Hello all. As you may have noticed, we leave no genre untouched here at The Inner Circle Games Network, and often, the games that cross the ethereal surfaces of our existential wooden desks are quite a bit different than the cookie cutter AAA titles that get the bulk of press. Antihero is one such non cookie cutter title.
The story such as it is is pretty simple. You live in a town controlled by the rich and start a Thieves Guild to try and elevate your life. You have a rival thief who, in the campaign, you will be competing against directly. Rival Thieves Guild robbing and stealing and assassinating their way to an ultimate showdown. Really, the rivalry is just used as a device to have the campaign or quick single player matches have some sort of context.
Antihero is a digital board game. The map itself uses a version of Fog of War, meaning you can’t see what is on the various parts of the board until you have scouted out those locations. The board itself is made of roads surrounded by various buildings to rob, most of which being the mansions of the rich, but with specialty buildings such as banks and orphanages providing other benefits.
As you play, you will have the opportunity to upgrade on each map via use of gold and lanterns that you will acquire via looting and combat. additionally, no good thieves guild can thrive without street urchins to infiltrate areas, and in this game, that takes the place of them infiltrating the specialty buildings and upgrading the benefits of whatever specialty buildings are in your possession, giving you reduced costs, additional gold and lanterns, etc…you must be cautious however, as your urchins can be ejected by street gangs, other street urchins, and by truancy officers as well, all of which are available as upgrades. Note however that your opponent, whether AI or a real life person, has access to the same upgrade tree and is also earning gold and lanterns to pay for the stuff.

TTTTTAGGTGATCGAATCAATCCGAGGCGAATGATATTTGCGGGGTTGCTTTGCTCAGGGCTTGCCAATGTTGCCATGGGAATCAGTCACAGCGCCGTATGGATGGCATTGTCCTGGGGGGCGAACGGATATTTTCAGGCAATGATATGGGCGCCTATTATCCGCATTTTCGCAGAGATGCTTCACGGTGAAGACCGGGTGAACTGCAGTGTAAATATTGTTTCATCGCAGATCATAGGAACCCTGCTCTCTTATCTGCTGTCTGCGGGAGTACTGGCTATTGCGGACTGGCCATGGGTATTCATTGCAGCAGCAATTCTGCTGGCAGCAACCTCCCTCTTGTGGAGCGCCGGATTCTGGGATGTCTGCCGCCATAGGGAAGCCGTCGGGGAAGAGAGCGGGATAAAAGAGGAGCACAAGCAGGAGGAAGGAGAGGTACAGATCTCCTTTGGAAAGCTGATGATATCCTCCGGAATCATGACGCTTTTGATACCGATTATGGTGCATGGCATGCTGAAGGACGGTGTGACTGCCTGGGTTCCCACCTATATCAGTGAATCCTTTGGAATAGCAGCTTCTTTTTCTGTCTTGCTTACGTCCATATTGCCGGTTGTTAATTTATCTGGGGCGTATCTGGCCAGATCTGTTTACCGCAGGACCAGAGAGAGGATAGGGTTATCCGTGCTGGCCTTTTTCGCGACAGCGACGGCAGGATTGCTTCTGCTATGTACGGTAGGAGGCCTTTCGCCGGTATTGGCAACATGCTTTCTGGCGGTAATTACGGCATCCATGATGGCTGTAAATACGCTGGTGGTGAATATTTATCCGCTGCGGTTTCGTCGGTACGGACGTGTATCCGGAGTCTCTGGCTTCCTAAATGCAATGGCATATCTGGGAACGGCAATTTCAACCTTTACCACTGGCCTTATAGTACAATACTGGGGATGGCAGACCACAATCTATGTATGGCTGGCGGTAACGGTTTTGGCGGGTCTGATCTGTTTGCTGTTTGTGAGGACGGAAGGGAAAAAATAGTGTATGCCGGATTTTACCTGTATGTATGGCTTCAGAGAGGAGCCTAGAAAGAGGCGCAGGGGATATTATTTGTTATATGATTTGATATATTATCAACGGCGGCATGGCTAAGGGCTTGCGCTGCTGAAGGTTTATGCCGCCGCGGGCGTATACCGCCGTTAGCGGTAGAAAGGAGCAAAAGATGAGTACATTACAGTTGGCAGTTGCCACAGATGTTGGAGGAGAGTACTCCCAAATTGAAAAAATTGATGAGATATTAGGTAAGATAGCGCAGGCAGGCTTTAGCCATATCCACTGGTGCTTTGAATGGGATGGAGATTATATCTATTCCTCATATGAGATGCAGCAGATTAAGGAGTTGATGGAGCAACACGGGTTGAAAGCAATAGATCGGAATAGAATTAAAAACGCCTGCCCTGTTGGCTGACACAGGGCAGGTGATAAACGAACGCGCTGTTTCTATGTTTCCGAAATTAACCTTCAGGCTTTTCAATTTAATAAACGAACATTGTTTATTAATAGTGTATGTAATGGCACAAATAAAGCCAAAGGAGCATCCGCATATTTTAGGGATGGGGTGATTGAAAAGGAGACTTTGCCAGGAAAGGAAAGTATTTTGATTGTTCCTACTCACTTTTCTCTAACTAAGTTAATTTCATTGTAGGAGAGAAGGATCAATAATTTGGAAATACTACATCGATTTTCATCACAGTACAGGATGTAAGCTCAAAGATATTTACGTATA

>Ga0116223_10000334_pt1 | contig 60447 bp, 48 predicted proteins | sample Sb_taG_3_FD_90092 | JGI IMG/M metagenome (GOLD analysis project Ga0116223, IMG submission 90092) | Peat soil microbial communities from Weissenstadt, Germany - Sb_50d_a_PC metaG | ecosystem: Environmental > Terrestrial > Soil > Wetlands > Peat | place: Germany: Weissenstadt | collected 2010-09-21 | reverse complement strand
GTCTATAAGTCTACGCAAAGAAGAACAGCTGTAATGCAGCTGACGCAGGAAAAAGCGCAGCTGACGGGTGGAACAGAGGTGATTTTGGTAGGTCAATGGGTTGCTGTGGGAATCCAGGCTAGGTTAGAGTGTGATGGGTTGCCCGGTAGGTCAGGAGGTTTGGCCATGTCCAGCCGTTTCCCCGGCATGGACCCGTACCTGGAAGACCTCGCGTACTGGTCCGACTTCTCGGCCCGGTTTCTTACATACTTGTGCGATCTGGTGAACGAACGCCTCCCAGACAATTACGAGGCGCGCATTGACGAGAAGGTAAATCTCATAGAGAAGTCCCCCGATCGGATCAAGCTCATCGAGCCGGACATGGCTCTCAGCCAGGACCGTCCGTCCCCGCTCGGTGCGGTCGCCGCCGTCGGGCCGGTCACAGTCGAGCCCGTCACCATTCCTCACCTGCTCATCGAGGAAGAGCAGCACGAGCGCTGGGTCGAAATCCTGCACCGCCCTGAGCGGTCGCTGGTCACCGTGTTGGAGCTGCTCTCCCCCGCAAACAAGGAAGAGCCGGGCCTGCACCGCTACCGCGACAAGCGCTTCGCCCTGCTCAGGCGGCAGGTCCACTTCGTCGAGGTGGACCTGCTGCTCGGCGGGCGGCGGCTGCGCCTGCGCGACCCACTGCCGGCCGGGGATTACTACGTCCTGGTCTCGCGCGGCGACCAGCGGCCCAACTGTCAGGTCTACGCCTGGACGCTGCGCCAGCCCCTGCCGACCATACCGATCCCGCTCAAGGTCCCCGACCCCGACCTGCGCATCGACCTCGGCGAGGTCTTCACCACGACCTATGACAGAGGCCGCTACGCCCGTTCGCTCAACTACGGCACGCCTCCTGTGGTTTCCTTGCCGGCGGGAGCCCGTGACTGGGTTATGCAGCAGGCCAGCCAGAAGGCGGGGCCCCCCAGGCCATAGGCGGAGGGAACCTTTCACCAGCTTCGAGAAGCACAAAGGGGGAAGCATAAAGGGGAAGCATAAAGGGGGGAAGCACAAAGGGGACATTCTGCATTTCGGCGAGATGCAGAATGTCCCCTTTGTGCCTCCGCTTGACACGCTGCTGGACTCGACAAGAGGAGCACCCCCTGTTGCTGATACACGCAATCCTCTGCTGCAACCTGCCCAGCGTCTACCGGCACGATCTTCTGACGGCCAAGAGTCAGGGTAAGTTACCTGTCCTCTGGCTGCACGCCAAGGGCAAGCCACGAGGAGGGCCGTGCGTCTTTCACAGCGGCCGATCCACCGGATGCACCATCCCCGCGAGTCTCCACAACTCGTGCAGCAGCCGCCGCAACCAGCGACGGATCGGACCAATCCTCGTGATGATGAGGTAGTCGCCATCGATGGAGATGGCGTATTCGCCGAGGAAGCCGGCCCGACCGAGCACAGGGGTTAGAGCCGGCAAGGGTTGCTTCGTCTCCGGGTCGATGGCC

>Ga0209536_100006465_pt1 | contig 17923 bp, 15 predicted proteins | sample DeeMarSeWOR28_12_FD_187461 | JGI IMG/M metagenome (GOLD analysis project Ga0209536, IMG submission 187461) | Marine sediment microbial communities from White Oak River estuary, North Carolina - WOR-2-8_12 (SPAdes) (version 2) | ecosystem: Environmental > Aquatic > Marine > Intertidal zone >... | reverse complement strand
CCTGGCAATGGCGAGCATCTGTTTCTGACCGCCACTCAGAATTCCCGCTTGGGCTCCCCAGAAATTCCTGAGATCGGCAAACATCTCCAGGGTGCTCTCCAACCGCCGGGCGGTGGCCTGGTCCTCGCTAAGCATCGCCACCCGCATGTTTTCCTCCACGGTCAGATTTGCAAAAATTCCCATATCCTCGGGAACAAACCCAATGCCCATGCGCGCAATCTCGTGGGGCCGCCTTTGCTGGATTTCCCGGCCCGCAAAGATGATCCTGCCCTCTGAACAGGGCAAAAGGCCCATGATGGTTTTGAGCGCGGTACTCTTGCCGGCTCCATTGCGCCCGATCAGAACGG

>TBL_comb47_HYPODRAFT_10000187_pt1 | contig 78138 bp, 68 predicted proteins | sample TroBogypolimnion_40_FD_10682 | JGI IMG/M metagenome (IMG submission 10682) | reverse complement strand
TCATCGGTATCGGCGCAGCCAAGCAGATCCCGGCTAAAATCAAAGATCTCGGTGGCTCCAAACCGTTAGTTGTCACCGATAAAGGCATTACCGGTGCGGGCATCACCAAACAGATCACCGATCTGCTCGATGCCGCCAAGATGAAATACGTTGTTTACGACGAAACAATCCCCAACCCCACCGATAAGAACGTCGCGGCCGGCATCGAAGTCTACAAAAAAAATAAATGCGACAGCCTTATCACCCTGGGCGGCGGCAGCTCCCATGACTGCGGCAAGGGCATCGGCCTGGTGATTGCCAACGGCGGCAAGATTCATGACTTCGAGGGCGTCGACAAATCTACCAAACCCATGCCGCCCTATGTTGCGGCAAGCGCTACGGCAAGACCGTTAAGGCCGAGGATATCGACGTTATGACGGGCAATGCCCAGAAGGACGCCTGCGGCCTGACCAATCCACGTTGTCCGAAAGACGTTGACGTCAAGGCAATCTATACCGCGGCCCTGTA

I personally find that Antihero, in normal or hard difficulty, is a bit unfairly balanced against the player. Easy mode is however easy. Does this mean you can’t win in normal or hard difficulties? No. However, you will not have much room for mistakes as you progress into the game and more gameplay aspects are revealed to both you and your rival. It will always make the best use of things automatically, whereas you will definitely have to incorporate trial and error despite there being an excellent tutorial.
A unique feature of online play is that there is no time limit to determine your move. This is similar to old school games of chess where both players would have boards set up in their homes and would move via parcel correspondence. Back in the day, a single game of chess could last for years, and while I don’t expect this to be the case here, you receive an email whenever it is your turn and can then enter the game, make your move, and wait until your opponent similarly sees that it is his/her turn….until the end of your match. In theory, depending on your level of online activity and access to Steam, a single match could last week or be resolved in a couple days.Unfortunately, as of today, given as how the game is only available for pre-purchase on Steam, matchmaking is obviously relegated to whatever press or developers might have the pre-release version AND be online at any given moment AND in game. I expect this will however be quite an innovative success once it sees full release.
By the way, and speaking of online matches, Antihero features both local and online multiplayer, so if you want to couch co-op, you definitely can, but you can also play to your hearts content against friends online, or take on matches against randoms as well. all is acceptable.
Antihero is a really cool looking game with a great looking game board and buildings, funny looking and exaggerated characters, and just an overall interesting and pleasing visual dynamic. It actually reminds me a lot of a far more refined and colorful Don’t Starve or Skulls of the Shogun (perhaps a combination of the two) in this regard.
The musical tracks in Antihero are whimsical and somewhat airy while also paying homage to old fashioned, 1940’s and 1950’s era cop and robber films. Very nice orchestration that really sets a fun and as mentioned, whimsical mood to enhance your enjoyment of the game. Other than that, the sound effects are fairly basic but also effective. I quite enjoy the audio dynamic within Antihero
Antihero is a game that I think people will really enjoy. Despite the touch on the unfair side with single player AI balancing, the game is good fun with quite a bit of RPG complexity and really just feels good to play. A lighthearted, pick up and play affair if you will. I personally can’t wait for the game to populate once pre-orders are accessible and more people become aware of Antihero. I’m looking forward to some days long matches with friends and contemporaries.
I would recommend picking this game up.